Review by Willy McCarter
Edited by Katie Tarrant
Developer: Ubisoft Paris & Milan Studios
Composer: Grant Kirkhope
Reviewed on: Nintendo Switch
Nostalgic sounds, crazy level design, an over-the-top battle system, comedic humour, lovable characters, beautiful visuals, silly weapons, an exhilarating soundtrack and non-stop use of the “BWAAHHH’ catchphrase. Yep, you’ve guessed it. Mario + Rabbids Kingdom Battle has finally reached its release. Developers Ubisoft Paris & Milan Studios stood up to take two much-loved game franchises, Super Mario Bros. and Rabbids, and bring them together in a dynamic duo.
Being a lifelong supporter of the Super Mario franchise, this little high-jumping, koopa-smashing Italian plumber is a famous family-loved superhero who has brought us many adventures in the past. After getting my hands on this release, I can safely say that Ubisoft have absolutely outdone themselves in marrying two successful franchises and taking them in a whole new gameplay direction!
So without further ado…
My first thing to note about this game soundtrack is that it was composed by none other than the amazing Grant Kirkhope. Kirkhope is regarded by many to be the sound of their gaming childhoods, with titles such as Banjo-Kazooie, GoldenEye 007 and Perfect Dark under his belt. While playing through the first few worlds, it became clear that the musical score had the same jolly and upbeat Kirkhope sound.
One of the first features I noticed about the level design in M+RKB was when walking through different areas, some environmental features such as flowers, trees and clouds resembling orchestral instruments would move in sync and mimic the performance of the soundtrack with bold brass stabs and fluttering strings. As well as being visually appealing, it brought a whole new layer to the nature of the game experience.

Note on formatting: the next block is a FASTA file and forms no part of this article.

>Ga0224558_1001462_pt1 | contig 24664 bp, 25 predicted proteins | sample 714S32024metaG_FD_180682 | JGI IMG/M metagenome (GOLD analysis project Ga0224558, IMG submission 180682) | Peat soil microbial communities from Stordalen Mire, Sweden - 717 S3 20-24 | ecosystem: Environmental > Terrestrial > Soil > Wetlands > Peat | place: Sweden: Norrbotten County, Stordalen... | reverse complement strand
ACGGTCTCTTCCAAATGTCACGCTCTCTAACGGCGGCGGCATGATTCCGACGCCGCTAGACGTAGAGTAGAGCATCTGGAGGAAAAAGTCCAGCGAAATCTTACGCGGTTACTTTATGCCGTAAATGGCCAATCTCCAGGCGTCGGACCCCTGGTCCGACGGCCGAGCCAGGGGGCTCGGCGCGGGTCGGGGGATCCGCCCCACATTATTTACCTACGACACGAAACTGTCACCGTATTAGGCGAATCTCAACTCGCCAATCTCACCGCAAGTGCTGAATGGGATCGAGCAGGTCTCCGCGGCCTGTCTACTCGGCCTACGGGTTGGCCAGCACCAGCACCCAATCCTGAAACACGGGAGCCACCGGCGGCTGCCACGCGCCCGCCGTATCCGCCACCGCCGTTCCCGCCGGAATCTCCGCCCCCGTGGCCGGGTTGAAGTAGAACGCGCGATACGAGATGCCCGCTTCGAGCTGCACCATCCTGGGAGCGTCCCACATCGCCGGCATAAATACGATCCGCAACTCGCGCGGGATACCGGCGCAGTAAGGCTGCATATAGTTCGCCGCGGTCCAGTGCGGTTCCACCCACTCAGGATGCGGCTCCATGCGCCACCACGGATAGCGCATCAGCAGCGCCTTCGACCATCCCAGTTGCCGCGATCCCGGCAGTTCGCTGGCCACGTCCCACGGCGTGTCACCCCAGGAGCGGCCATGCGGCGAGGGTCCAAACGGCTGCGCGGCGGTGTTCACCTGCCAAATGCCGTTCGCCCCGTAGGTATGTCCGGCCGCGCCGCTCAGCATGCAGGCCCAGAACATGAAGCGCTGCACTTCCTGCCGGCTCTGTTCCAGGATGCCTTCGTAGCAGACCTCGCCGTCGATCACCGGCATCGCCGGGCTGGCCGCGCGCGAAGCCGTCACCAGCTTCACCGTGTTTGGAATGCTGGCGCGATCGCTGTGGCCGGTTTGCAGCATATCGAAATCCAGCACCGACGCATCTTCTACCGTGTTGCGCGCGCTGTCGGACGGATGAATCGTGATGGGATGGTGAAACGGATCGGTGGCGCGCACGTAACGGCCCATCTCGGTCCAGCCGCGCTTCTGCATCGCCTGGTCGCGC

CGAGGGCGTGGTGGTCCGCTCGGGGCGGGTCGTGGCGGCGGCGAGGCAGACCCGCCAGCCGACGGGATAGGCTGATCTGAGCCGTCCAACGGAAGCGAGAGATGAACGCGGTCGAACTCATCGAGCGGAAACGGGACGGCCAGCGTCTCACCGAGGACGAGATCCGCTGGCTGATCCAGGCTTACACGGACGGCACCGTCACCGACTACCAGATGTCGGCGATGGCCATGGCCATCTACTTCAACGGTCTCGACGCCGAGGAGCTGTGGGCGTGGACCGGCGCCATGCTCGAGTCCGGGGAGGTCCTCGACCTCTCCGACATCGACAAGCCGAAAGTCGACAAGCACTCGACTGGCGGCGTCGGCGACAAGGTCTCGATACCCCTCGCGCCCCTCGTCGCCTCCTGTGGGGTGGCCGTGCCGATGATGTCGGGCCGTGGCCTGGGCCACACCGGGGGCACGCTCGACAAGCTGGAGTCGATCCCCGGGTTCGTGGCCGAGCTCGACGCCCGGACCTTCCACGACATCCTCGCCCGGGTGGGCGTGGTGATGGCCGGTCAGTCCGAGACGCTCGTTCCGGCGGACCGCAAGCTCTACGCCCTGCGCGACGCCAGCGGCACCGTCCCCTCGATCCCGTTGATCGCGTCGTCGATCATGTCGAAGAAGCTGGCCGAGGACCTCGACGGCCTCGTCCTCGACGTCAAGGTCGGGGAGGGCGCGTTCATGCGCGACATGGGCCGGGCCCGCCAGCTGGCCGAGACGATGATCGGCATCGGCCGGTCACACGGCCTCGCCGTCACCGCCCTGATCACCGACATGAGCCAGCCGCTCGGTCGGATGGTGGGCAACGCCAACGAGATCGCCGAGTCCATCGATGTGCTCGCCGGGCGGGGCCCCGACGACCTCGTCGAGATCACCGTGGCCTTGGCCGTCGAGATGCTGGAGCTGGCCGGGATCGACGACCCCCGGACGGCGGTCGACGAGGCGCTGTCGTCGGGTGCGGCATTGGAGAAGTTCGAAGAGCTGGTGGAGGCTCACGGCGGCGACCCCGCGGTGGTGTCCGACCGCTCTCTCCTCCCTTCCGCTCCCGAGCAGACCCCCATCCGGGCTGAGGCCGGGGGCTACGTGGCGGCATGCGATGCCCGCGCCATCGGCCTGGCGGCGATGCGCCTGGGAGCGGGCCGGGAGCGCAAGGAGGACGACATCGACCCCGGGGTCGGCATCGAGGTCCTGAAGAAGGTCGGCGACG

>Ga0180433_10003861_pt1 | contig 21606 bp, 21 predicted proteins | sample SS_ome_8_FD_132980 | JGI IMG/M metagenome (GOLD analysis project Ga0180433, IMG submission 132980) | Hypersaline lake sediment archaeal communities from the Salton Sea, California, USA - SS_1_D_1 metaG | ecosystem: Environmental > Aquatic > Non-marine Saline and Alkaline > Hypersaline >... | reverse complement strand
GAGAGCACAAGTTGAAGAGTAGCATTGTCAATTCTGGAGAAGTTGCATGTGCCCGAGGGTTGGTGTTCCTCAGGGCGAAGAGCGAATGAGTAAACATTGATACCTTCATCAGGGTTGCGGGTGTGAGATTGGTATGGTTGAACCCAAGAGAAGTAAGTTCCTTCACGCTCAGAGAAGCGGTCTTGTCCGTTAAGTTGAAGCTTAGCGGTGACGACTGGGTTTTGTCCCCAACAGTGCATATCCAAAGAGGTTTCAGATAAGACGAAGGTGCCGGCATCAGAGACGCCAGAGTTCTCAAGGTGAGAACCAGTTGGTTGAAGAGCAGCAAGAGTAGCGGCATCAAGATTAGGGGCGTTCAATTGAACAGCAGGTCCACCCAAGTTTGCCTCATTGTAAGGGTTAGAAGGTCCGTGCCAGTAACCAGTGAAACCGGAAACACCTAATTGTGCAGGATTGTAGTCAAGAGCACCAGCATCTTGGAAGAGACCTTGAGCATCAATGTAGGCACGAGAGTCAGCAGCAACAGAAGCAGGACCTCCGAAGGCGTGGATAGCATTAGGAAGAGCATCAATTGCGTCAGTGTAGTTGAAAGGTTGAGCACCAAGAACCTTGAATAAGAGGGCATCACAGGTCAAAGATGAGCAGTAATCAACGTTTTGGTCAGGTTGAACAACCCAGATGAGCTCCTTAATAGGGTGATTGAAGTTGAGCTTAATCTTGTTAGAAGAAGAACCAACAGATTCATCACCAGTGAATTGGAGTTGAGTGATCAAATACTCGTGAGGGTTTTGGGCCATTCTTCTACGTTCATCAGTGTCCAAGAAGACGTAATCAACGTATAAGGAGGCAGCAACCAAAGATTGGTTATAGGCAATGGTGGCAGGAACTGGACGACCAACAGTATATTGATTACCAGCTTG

With regards to the soundtrack, I noticed that within the main worlds, when walking through to different platforms and areas, the music would take a subtle change in either adding or subtracting new instruments, fades to different moods and exaggerating movements with orchestral strings. Another musical virtue that immediately caught my ear was when I had reached Peach’s Castle. I was met with a beautiful orchestral rendition of the ‘N64 Castle Theme’ from Mario 64. Other nostalgic moments like this were when you would finish a battle and come out with a high score, there would be a sudden lead into an epic orchestral roll for the classic ‘Level Complete’ from the original Super Mario Bros.
Overall, the music soundtrack was executed very intelligently. At no point did I notice any immediate repetition of the same melody. Instead, the game would feature a re-score of the same leitmotif but with varying orchestral approaches. From a theoretical perspective, it is possible that Kirkhope was taking on the vertical rescoring technique of adapting the musical score, not just for the gameplay itself but for other aspects of players interacting with different spaces and environments. I felt the intent of this was to underline the endless possibilities and paths the player can take while exploring through this game. As for the battle modes, there were also subtle shifts in the musical mood to dictate who was winning over the player’s team and the enemies. From all of this, it was clear that the musical score delivered fantastically in creating a sense of endless exploration.